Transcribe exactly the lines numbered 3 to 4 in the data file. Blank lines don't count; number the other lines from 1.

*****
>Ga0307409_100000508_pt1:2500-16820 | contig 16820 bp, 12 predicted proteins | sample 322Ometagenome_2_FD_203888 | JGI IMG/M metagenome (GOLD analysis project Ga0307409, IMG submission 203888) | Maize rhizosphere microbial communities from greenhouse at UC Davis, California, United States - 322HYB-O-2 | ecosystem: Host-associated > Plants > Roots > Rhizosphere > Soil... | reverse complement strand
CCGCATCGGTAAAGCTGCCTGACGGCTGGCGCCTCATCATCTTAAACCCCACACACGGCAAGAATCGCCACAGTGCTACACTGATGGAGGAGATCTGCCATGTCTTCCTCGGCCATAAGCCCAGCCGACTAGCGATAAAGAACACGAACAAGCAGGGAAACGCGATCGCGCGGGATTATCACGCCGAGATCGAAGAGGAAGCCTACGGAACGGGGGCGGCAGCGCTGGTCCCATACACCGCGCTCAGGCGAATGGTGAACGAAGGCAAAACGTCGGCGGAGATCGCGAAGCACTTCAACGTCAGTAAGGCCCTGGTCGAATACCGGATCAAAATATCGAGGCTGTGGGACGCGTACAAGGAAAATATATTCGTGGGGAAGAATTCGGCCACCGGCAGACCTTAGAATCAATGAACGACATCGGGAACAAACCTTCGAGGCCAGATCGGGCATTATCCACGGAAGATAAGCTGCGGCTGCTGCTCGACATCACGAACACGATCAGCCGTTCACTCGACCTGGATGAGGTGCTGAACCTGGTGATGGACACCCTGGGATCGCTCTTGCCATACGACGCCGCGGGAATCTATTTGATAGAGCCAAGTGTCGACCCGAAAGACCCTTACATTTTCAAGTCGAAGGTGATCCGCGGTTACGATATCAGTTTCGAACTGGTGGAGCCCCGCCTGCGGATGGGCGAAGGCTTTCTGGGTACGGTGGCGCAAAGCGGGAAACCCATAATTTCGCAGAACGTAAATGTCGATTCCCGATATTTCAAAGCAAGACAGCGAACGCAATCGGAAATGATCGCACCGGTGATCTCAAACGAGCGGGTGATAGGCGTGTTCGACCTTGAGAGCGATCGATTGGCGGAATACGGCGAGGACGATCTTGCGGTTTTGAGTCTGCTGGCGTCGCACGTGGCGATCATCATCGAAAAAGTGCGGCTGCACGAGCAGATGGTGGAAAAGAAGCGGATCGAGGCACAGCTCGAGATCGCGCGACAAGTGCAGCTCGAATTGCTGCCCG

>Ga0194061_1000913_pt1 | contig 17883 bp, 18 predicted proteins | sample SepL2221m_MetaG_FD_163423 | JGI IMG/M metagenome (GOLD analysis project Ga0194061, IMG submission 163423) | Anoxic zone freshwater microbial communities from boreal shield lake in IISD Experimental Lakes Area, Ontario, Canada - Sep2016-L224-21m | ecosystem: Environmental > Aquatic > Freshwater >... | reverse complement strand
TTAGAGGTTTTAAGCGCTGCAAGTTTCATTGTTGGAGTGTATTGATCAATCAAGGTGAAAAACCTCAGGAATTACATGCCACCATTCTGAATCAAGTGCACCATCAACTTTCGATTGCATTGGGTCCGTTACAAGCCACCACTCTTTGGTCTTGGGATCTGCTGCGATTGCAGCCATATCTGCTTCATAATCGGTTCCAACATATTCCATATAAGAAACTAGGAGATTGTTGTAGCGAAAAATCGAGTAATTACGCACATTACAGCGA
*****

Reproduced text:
>Ga0194061_1000913_pt1 | contig 17883 bp, 18 predicted proteins | sample SepL2221m_MetaG_FD_163423 | JGI IMG/M metagenome (GOLD analysis project Ga0194061, IMG submission 163423) | Anoxic zone freshwater microbial communities from boreal shield lake in IISD Experimental Lakes Area, Ontario, Canada - Sep2016-L224-21m | ecosystem: Environmental > Aquatic > Freshwater >... | reverse complement strand
TTAGAGGTTTTAAGCGCTGCAAGTTTCATTGTTGGAGTGTATTGATCAATCAAGGTGAAAAACCTCAGGAATTACATGCCACCATTCTGAATCAAGTGCACCATCAACTTTCGATTGCATTGGGTCCGTTACAAGCCACCACTCTTTGGTCTTGGGATCTGCTGCGATTGCAGCCATATCTGCTTCATAATCGGTTCCAACATATTCCATATAAGAAACTAGGAGATTGTTGTAGCGAAAAATCGAGTAATTACGCACATTACAGCGA